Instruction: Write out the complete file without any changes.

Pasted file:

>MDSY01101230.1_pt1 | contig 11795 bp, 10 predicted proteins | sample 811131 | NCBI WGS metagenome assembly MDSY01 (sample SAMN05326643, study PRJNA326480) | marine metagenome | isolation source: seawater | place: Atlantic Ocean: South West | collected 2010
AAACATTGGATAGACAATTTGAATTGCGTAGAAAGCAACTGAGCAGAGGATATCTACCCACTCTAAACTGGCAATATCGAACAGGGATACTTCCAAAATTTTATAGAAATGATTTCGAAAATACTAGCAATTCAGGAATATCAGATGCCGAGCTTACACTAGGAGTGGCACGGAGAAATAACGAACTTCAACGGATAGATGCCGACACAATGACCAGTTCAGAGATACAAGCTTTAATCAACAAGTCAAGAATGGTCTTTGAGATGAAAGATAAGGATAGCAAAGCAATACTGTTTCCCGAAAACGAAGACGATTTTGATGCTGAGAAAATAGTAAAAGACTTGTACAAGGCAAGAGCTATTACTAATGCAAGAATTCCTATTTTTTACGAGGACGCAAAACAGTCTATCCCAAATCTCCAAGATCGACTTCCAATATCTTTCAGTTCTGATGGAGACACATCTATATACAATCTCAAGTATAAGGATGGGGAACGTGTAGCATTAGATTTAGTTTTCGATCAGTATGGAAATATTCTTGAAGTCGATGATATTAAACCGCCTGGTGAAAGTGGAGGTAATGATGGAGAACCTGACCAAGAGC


>MDSY01101230.1_pt1 | contig 11795 bp, 10 predicted proteins | sample 811131 | NCBI WGS metagenome assembly MDSY01 (sample SAMN05326643, study PRJNA326480) | marine metagenome | isolation source: seawater | place: Atlantic Ocean: South West | collected 2010
AAACATTGGATAGACAATTTGAATTGCGTAGAAAGCAACTGAGCAGAGGATATCTACCCACTCTAAACTGGCAATATCGAACAGGGATACTTCCAAAATTTTATAGAAATGATTTCGAAAATACTAGCAATTCAGGAATATCAGATGCCGAGCTTACACTAGGAGTGGCACGGAGAAATAACGAACTTCAACGGATAGATGCCGACACAATGACCAGTTCAGAGATACAAGCTTTAATCAACAAGTCAAGAATGGTCTTTGAGATGAAAGATAAGGATAGCAAAGCAATACTGTTTCCCGAAAACGAAGACGATTTTGATGCTGAGAAAATAGTAAAAGACTTGTACAAGGCAAGAGCTATTACTAATGCAAGAATTCCTATTTTTTACGAGGACGCAAAACAGTCTATCCCAAATCTCCAAGATCGACTTCCAATATCTTTCAGTTCTGATGGAGACACATCTATATACAATCTCAAGTATAAGGATGGGGAACGTGTAGCATTAGATTTAGTTTTCGATCAGTATGGAAATATTCTTGAAGTCGATGATATTAAACCGCCTGGTGAAAGTGGAGGTAATGATGGAGAACCTGACCAAGAGC